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Replace your musts and shoulds with wants and wishes

Margaret Beaton

For leaders, it is important to replace your musts and shoulds with wants and wishes. Every truly effective leader senses this, yet too few recognise that this simple formula empowers them to respond and act in an emotionally intelligent way to stressful situations.

When you replace your musts and shoulds with wants and wishes you avoid the traps that create stress, sap your energy and distract you from the main game.

The origin of emotions

No one but you is responsible for your musts and should. You can’t look outside yourself and blame others. Look in the mirror and see the source: You and your thoughts. The origin of your emotions is in your thinking.

Epictetus, a Greek philosopher of the AD 55-135 era wrote that ‘people are disturbed not by things, but by the views they take of them’. In other words, EpictetThink-Feel-Actus knew our thoughts lead to our emotions.

How you think – your evaluation of events, beliefs and self-talk – determines how you feel – your emotional state – and in turn how you act – your behaviours, as the diagram suggest.

You have a myriad of thoughts each day. Some of these thoughts get you into emotional difficulties. Which ones do you need to change? Albert Ellis, the founder of rational emotive behaviour therapy, identified three categories of irrational beliefs leading to emotional difficulties. Let’s look at the most common irrational beliefs and self-talk statements that can cause you so much misery.

Three major musts and or shoulds

  • I must…! and I should…!
  • You must…! and you should…!
  • The world and conditions under which I live must…! and the world should…!

Consider these common examples of musts and should that illustrate ‘I’, ‘You’ and ‘The world’:

  • ‘As leader, I must know everything that’s going on in my division’
  • ‘Susan should have responded by following my instructions to the letter’
  • ‘There shouldn’t be so much traffic at this time of day; I will be late’.

These are irrational beliefs. Self-talk statements like these place a burden on you and on others around you. This burden stems from you believing that you and other people and the world must be different. It’s the same if you believe that you or others – or even the world we live in – are not the way they should be. If you are right and they are wrong, then it is awful. And you can’t stand it. And you won’t tolerate it. I am sure you get where this is going…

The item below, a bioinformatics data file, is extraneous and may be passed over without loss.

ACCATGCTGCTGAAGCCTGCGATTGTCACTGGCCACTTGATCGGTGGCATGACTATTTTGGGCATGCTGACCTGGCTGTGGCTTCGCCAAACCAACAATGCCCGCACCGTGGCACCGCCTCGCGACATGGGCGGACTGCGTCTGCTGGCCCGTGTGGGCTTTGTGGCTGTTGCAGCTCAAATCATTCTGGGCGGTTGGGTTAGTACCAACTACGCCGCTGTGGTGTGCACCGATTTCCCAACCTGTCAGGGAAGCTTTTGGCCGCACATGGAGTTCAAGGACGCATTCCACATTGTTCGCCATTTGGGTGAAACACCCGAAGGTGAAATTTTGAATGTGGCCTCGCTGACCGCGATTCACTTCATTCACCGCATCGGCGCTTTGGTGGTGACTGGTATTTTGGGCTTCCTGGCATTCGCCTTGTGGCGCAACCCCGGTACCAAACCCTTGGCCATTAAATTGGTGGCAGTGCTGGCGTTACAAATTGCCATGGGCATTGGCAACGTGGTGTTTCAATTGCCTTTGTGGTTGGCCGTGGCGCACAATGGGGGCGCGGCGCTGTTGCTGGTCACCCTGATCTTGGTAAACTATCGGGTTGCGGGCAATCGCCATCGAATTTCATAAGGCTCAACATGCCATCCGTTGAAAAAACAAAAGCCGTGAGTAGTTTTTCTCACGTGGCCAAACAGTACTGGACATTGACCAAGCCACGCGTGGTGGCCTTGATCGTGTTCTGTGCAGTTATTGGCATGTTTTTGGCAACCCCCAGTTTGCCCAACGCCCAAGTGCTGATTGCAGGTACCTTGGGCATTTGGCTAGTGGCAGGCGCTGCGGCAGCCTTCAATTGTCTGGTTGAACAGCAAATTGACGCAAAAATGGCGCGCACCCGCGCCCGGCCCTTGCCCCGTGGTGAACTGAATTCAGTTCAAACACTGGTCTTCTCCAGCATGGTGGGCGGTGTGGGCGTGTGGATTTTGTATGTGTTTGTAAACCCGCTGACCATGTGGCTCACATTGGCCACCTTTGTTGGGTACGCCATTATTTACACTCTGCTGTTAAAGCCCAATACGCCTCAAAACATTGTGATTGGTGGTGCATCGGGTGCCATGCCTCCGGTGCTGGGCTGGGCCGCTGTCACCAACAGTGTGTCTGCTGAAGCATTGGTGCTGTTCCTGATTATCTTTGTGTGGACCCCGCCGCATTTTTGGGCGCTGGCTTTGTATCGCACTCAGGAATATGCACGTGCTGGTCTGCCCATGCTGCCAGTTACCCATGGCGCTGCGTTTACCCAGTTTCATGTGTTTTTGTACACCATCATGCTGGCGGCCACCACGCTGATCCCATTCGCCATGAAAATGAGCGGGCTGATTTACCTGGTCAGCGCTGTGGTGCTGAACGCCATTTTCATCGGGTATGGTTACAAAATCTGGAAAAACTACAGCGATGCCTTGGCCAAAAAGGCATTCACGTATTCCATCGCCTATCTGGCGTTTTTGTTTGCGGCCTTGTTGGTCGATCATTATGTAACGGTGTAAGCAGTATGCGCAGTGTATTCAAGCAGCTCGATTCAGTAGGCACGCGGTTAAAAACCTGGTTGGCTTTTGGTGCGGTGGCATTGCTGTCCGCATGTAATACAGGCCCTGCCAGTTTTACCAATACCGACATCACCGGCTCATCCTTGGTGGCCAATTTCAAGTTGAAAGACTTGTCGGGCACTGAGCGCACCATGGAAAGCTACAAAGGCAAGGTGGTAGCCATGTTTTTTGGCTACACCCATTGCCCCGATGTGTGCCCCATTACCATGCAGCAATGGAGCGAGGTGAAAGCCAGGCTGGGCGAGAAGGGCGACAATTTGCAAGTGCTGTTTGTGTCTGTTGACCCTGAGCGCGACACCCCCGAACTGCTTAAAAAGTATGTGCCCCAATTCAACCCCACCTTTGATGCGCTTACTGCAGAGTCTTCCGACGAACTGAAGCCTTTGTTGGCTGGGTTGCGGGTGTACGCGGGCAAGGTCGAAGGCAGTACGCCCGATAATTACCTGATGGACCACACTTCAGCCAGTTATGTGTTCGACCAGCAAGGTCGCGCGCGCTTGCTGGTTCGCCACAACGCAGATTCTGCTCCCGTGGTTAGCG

The result for you is frustration, anger, irritability, impatience, anxiety, and even depression. And what difference do all these emotions make to the situation and others. None!

When you engage in distorted thinking like this you create demands that place unrealistic expectations of yourself and others. In turn, this leads to your emotional distress and counter-productive behaviours. These have far-reaching consequences for undermining your self-confidence, damaging relationships at home and work, affecting the quality of your decisions, and the choices you make. If prolonged, your health and happiness are damaged, perhaps permanently.

How to alleviate unhelpful thinking and feeling

First, you need to be aware of your feelings. Get in touch with them by asking yourself “How am I feeling right now?”. Stop – don’t act immediately. Take a deep breath – count slowly to 10. Observe yourself – what is your body telling you about your emotions? Consciously relax. Then ask yourself “What am I thinking right now?” Almost certainly there will be shoulds and musts in your mind.

Second, re-frame these thoughts from “I must…” to “I would prefer…” and from “I should…” to “It would be better if…”. In this way you are able to challenge musts and shoulds by asking yourself:

  1. Are my beliefs and self-talk about this situation reasonable, sensible and logical?
  2. Are they crucial for me in attaining my goals?
  3. Where is the evidence for the assumptions that I must get what I want, when I want it, in the way I want it, that others must do what I want, when I want it, the way I want it, or that circumstances or life events should unfold in a certain way?

Think about some of the times when you were less than fully effective in your interactions with others or in achieving your outcomes. List some of the musts or should that got in the way.

  • What did you say to yourself about yourself?
  • What did you say to yourself about others?
  • What did you say to yourself about the situation?

What does this tell you about some of your irrational thinking patterns? Which of these patterns do you most frequently resort to? Which do you wish to change, accept, or let go?

You can manage your emotions better by replacing your musts and shoulds with wants and wishes.

Use the serenity prayer to escape from your musts and shoulds

Reinhold Niebuhr wrote this beautiful sentence that has become known as the serenity prayer ‘Do you have the serenity to accept the things you cannot change, courage to change the things you can, and wisdom to know the difference?’

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This post was written by Dr Margaret Beaton, a director of Beaton Executive Coaching and Beaton Research +
Consulting
. You can also find Margaret on LinkedIn.